Hubert Humphrey had the likeability factor. In fact, he deliberately practiced it.

For example, prior to a meeting, he would have his aides write down on an index card three things about the person with whom he was about to meet. The goal was helping Humphrey connect with that individual.

Hubert Humphrey would get high marks for his interpersonal skills. But unfortunately for Senator Humphrey, his timing for a presidential run was bad.

One is then led to conclude that timing is another critical factor to consider in presidential campaigns. Campaigns have a much better chance of success if the candidate’s politics, message, and circumstances are well suited for the times.

One of the best political contenders to take the mantle of the times, of course, was Franklin Delano Roosevelt. While FDR may be better remembered for his fireside chats, during the 1932 presidential campaign, and during his presidency, it was the confidence FDR stressed and exuded, that as a nation we would be okay. This firmly established the foundations for his legend.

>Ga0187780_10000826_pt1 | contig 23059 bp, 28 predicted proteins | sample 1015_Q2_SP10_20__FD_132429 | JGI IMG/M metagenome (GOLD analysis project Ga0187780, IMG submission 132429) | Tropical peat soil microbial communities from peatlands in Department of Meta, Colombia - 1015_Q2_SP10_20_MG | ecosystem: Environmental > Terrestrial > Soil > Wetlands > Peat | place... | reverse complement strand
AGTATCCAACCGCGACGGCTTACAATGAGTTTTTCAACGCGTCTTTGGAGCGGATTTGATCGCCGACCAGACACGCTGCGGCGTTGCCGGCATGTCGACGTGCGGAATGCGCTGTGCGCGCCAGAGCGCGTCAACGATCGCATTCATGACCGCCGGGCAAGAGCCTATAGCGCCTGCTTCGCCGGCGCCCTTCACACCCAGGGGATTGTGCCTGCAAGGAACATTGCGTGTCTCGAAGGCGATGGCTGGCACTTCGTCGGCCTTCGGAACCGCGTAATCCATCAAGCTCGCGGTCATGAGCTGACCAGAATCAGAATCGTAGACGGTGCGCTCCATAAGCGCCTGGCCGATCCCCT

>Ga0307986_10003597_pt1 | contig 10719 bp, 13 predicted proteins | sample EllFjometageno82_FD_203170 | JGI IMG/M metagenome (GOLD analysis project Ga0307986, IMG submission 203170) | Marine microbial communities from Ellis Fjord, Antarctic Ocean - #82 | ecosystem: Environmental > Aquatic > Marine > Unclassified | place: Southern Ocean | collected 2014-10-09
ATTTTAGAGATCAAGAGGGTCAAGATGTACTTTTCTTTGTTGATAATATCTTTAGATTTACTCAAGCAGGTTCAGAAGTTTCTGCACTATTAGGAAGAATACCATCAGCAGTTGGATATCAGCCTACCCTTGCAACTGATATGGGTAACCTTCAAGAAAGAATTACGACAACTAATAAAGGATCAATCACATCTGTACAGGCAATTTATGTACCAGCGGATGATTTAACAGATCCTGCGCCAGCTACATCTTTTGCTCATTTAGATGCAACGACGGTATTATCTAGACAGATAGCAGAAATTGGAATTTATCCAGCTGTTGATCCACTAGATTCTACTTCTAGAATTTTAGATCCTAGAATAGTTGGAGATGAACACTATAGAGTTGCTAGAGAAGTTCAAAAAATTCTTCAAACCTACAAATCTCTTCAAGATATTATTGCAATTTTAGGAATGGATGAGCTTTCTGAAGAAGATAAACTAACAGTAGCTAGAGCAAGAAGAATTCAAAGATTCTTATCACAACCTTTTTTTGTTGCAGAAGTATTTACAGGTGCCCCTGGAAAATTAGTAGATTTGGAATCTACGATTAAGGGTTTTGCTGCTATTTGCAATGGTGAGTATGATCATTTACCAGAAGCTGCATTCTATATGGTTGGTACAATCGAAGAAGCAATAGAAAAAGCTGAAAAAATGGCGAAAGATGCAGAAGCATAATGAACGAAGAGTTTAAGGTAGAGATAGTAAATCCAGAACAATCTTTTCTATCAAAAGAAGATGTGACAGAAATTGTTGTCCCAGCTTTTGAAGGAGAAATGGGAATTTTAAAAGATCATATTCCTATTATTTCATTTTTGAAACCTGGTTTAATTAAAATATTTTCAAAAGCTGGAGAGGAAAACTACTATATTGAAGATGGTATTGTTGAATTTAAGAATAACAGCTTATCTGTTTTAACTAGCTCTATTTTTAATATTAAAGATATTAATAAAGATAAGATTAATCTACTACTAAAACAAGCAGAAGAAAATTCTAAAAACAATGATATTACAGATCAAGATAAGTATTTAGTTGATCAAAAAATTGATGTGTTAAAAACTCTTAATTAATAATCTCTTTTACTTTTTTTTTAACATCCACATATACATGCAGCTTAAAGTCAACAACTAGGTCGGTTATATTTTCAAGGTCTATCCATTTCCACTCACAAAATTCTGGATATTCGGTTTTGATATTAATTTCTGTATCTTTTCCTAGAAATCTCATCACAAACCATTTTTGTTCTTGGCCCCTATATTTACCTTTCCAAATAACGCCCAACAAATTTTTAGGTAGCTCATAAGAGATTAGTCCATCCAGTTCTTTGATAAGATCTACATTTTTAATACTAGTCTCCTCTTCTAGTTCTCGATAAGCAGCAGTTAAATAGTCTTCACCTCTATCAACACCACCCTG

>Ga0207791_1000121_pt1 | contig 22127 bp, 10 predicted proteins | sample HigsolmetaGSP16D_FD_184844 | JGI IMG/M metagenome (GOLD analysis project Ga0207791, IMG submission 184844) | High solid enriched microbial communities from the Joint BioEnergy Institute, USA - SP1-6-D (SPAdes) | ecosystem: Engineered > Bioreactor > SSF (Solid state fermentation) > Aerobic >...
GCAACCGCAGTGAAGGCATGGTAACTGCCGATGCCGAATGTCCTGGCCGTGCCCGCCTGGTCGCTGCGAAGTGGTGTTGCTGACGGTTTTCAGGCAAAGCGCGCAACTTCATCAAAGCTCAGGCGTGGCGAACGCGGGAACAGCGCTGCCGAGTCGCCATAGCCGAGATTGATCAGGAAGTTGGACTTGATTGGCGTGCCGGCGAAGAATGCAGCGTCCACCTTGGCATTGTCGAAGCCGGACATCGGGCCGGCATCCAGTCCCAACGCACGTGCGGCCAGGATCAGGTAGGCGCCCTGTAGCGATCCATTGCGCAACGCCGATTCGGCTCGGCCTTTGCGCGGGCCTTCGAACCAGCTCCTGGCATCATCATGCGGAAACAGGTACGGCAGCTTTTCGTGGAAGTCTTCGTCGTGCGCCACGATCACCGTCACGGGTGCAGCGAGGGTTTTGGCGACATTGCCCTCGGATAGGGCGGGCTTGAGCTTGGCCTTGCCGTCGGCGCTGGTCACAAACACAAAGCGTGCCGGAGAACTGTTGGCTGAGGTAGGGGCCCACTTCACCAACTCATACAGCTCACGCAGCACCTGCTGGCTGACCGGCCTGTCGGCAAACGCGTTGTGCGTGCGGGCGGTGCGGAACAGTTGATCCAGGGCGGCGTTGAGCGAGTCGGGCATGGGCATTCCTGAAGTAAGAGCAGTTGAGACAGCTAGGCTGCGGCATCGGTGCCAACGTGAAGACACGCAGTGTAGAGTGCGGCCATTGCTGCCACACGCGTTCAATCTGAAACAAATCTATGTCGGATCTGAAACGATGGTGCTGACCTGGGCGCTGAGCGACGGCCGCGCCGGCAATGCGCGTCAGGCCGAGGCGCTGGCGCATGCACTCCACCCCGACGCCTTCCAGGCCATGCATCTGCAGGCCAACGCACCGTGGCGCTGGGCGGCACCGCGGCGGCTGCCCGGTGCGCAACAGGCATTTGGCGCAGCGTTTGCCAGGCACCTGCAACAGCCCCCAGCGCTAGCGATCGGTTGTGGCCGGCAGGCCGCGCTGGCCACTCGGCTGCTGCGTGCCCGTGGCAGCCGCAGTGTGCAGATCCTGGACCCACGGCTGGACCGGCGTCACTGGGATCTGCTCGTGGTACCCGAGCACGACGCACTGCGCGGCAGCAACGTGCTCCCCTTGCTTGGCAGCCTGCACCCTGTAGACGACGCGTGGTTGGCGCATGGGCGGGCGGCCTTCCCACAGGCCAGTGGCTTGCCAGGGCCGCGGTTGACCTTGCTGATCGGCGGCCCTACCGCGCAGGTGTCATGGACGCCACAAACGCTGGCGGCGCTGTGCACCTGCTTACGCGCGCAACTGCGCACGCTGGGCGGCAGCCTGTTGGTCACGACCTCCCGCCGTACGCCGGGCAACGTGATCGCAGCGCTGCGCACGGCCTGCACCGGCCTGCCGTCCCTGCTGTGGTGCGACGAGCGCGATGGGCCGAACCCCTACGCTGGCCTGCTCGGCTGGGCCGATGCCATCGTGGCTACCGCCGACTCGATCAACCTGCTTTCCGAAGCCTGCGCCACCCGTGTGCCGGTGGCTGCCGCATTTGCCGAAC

Another factor that can influence the success of a campaign may perhaps be best described by a term that was popularized when Edmund Muskie ran for office, "presidential timber."

Some candidates have it, and some don't. Ed Muskie failed to win for a different reason, but he did have presidential timber.

The current polarized political climate makes it hard to cast a storyline for the 2016 campaign. It was certainly memorable. Donald J. Trump reached out to the forgotten voter, that is, the working class voter who used to reliably vote for Democrats.